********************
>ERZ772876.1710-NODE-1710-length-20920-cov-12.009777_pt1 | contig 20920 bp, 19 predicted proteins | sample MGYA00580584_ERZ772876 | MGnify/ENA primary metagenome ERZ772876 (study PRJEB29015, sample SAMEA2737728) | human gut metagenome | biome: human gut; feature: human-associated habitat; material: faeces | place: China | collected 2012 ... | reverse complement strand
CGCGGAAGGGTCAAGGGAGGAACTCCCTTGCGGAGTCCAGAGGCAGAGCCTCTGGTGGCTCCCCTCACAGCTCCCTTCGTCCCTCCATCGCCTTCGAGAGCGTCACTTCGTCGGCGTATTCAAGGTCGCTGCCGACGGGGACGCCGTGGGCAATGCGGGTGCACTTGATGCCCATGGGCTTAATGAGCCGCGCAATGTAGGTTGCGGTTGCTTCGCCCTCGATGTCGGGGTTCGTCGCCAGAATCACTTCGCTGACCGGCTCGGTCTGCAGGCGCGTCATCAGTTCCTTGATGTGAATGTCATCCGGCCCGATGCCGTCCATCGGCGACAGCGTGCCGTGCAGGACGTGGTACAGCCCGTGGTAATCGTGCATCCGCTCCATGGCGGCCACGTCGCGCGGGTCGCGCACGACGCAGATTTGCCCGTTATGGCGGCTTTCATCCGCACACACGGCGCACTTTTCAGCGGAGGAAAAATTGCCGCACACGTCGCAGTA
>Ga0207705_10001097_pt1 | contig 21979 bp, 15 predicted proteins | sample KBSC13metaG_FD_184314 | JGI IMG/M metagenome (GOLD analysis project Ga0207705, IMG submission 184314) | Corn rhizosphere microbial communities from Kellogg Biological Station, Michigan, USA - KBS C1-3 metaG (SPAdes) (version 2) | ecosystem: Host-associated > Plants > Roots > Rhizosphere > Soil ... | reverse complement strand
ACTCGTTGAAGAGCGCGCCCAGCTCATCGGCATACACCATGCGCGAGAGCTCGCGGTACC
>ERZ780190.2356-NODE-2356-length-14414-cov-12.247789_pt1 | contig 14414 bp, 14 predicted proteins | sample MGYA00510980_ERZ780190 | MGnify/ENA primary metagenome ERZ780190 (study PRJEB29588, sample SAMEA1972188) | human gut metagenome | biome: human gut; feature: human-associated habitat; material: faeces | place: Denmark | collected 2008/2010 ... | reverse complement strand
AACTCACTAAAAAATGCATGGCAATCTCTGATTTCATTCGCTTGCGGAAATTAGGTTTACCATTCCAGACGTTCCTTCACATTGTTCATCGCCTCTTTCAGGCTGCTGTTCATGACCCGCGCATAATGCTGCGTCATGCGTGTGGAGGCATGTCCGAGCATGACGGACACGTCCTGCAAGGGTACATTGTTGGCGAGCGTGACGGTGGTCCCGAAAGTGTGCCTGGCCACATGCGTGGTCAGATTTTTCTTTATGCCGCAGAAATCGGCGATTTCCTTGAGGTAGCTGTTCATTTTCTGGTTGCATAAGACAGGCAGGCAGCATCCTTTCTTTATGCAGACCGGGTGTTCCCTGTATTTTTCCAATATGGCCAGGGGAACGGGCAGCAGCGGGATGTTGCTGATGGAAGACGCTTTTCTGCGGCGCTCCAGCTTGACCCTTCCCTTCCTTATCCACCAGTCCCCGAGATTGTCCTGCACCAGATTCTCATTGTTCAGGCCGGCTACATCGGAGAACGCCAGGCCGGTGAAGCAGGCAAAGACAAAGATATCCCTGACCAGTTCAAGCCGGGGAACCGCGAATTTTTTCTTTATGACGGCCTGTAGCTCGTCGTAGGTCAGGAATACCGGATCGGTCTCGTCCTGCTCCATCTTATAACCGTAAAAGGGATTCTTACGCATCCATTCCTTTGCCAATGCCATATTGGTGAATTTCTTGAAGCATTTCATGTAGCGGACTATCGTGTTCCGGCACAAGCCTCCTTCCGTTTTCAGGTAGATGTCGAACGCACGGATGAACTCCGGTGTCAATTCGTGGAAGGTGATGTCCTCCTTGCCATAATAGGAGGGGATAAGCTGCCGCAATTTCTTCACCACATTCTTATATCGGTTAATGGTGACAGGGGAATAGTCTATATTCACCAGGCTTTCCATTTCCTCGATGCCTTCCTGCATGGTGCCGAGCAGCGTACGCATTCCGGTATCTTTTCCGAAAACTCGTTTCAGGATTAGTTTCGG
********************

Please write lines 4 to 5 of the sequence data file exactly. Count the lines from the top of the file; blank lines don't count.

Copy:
ACTCGTTGAAGAGCGCGCCCAGCTCATCGGCATACACCATGCGCGAGAGCTCGCGGTACC
>ERZ780190.2356-NODE-2356-length-14414-cov-12.247789_pt1 | contig 14414 bp, 14 predicted proteins | sample MGYA00510980_ERZ780190 | MGnify/ENA primary metagenome ERZ780190 (study PRJEB29588, sample SAMEA1972188) | human gut metagenome | biome: human gut; feature: human-associated habitat; material: faeces | place: Denmark | collected 2008/2010 ... | reverse complement strand